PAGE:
I too have experienced very important technical strides the last two months. Singing is becoming simpler and a lot easier. And so I am considering accepting an audition opportunity. I have always had a particular ability to let the voice do what it can in the moment of performance without interfering too much. When practicing, perhaps I have had a need to interfere too much. One might think the former to be a virtue and the latter to be more of a vice. Balance is found actually between the two. One should allow the voice to do what it can but with a firm conviction and commitment to a technical philosophy. Certain parts of my technique have become almost automatic and others not. As I practiced today, thinking about the audition, I tried to conceive myself in the audition situation. In many ways it was exciting and I allowed the music to carry my imagination. Everything felt easy until a high Bb that I rarely miss got caught. I stopped and redid it and it was fine but still more effortful than I wanted. Suddenly I realized that I was thinking so much about one aspect of technique that I allowed a very important fundamental to escape my attention: Open Throat! That rarely happens. Later when I had a minute, I tried the passage again with a better organized mind and the Bb was simple, flexible and relatively effortless.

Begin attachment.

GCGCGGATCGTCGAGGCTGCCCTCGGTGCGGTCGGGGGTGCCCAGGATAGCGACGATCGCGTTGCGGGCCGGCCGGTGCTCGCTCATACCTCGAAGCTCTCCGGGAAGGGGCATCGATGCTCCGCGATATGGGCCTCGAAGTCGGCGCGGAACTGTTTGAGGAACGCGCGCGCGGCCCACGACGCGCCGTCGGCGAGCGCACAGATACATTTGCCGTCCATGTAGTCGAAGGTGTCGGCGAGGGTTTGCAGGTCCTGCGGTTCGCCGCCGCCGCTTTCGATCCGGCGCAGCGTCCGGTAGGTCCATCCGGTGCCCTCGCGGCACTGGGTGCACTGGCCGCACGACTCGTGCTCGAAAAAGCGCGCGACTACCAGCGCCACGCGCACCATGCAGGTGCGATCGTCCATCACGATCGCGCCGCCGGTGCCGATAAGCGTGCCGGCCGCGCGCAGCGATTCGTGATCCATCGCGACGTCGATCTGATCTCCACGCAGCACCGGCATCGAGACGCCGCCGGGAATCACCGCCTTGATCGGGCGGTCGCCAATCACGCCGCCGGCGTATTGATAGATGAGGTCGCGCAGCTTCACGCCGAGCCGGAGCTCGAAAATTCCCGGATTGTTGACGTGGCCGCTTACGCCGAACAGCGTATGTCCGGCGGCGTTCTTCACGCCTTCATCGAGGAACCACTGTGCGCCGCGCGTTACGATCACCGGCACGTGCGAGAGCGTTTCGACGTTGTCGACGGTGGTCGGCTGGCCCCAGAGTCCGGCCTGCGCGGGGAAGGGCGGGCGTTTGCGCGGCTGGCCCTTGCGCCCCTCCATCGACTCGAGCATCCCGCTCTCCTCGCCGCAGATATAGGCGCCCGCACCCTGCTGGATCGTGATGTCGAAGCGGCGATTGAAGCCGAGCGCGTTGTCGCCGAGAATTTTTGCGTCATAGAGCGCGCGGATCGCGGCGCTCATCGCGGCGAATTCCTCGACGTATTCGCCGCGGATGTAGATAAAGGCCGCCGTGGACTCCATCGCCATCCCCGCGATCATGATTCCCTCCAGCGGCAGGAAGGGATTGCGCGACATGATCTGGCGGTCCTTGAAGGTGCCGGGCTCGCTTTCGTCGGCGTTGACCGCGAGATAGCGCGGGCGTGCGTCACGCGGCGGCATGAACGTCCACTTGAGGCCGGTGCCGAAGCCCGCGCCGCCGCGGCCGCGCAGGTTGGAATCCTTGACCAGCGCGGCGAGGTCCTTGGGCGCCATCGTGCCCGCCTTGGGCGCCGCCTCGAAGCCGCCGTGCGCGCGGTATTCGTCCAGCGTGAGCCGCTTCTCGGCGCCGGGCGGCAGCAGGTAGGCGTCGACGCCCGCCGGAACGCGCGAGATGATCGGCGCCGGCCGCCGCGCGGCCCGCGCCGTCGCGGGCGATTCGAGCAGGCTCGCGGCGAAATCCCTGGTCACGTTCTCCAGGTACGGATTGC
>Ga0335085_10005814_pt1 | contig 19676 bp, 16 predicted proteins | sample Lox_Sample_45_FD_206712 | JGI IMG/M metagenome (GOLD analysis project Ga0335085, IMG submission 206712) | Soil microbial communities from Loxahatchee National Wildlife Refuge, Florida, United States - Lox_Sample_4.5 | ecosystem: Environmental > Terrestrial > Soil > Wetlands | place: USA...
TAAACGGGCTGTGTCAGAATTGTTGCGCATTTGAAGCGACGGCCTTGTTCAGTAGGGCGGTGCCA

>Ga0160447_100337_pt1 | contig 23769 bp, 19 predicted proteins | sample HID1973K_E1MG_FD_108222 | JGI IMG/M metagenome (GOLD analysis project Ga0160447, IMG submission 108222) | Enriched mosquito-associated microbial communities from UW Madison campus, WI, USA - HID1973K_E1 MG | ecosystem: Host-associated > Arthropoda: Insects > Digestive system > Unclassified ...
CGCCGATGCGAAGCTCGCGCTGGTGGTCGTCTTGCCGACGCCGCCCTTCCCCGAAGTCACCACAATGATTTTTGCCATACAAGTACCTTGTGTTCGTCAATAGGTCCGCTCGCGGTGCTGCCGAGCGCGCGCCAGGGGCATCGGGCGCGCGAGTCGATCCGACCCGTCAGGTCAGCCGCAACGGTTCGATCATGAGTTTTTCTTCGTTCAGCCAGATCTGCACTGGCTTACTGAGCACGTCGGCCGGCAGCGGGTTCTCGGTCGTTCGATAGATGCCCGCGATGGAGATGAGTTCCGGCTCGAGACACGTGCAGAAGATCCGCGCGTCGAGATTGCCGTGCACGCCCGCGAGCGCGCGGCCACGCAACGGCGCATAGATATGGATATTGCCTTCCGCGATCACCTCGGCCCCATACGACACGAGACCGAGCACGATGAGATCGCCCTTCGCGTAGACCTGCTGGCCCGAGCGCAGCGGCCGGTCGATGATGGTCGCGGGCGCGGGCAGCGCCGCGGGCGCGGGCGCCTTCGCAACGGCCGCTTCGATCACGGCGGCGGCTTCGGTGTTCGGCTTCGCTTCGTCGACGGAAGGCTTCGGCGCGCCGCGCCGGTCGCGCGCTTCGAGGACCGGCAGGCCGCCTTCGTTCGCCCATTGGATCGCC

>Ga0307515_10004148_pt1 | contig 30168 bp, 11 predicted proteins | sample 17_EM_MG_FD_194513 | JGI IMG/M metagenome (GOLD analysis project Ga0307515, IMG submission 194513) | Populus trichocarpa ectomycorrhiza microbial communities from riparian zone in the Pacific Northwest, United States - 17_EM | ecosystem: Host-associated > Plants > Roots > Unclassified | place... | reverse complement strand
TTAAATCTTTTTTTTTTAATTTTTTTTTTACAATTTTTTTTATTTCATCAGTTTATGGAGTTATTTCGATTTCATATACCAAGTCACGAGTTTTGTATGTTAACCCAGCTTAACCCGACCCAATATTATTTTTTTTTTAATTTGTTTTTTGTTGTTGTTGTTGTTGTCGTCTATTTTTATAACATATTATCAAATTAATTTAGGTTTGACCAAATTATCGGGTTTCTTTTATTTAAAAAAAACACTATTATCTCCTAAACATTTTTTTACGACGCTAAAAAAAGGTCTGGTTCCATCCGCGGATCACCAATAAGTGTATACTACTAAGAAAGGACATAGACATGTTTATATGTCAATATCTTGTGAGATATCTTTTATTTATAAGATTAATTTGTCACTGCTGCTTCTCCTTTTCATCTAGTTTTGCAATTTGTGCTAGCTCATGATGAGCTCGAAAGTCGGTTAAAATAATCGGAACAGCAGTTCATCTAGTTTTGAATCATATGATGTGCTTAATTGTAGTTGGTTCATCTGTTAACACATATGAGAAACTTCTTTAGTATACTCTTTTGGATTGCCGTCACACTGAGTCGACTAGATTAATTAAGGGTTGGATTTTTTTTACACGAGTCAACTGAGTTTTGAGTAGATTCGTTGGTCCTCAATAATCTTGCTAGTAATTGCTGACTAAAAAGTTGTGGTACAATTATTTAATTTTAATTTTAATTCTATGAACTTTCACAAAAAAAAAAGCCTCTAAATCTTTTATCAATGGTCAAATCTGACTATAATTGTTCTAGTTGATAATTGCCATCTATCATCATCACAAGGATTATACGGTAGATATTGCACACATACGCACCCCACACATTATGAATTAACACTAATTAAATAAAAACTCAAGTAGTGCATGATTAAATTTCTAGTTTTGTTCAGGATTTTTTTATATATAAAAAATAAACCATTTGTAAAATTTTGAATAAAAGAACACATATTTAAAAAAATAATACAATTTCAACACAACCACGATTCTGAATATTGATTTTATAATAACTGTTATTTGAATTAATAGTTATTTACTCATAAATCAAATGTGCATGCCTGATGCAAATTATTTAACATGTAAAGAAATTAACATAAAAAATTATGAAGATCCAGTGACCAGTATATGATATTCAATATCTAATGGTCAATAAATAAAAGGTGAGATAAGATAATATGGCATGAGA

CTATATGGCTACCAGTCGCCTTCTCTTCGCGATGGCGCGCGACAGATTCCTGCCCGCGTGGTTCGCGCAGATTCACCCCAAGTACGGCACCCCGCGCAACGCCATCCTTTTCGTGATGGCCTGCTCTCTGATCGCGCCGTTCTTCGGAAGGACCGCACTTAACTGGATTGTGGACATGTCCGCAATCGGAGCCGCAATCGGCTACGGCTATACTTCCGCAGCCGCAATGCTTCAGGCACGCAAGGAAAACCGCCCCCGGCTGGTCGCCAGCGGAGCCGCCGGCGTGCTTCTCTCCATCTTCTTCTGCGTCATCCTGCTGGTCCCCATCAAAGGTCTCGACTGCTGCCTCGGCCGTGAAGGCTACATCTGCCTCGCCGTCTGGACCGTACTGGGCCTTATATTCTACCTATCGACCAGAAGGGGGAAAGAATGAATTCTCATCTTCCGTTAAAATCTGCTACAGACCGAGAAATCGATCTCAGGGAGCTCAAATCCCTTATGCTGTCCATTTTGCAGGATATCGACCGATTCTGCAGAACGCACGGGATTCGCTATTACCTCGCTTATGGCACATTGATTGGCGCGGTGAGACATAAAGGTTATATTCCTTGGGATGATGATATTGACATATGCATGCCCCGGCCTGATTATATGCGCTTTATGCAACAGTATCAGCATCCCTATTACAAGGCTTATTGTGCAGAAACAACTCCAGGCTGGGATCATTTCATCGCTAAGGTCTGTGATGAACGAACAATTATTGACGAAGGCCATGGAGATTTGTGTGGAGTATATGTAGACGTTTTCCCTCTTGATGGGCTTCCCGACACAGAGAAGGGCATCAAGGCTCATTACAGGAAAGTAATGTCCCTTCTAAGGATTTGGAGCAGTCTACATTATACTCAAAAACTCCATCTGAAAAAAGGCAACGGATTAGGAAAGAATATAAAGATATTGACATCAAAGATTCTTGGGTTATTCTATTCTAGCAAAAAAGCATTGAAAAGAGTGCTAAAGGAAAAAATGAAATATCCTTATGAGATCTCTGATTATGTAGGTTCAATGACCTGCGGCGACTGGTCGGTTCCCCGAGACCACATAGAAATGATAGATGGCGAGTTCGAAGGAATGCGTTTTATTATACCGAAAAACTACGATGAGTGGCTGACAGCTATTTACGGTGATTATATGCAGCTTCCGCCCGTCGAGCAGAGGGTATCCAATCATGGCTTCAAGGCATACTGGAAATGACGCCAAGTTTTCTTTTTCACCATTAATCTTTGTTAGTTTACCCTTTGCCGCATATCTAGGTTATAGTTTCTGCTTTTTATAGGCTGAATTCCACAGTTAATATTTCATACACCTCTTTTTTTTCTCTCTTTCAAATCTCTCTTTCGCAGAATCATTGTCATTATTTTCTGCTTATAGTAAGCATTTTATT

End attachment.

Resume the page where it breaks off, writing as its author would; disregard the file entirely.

The tendency to focus on one thing, no matter how important is an eternal trap. Life is a tight-rope act! There is the rope and its particular tension. Then there are the feet and the special shoes for tight-rope walking. Then there is the fitness of the legs and the ability to balance. There is the long pole used for balancing and there is the placement of the two hands that hold the pole. There is the angle of the arms bent at the elbow and there is the strength of the arms to maintain the pole in balance, changing the angle with every step, etc…If the tight-rope walker concentrate on any one thing to the exclusion of the others, he will fall! The singer fails for the same reason! The human being fails in life when his attention is governed by an obsession with one thing, whether career, family, work or play. In life as in singing, one thing depends on all the other things. At any given time, one thing may take priority. Hence the Art of Life as the Art of Singing is based on the ability to give priority to what needs it. And that is ever changing!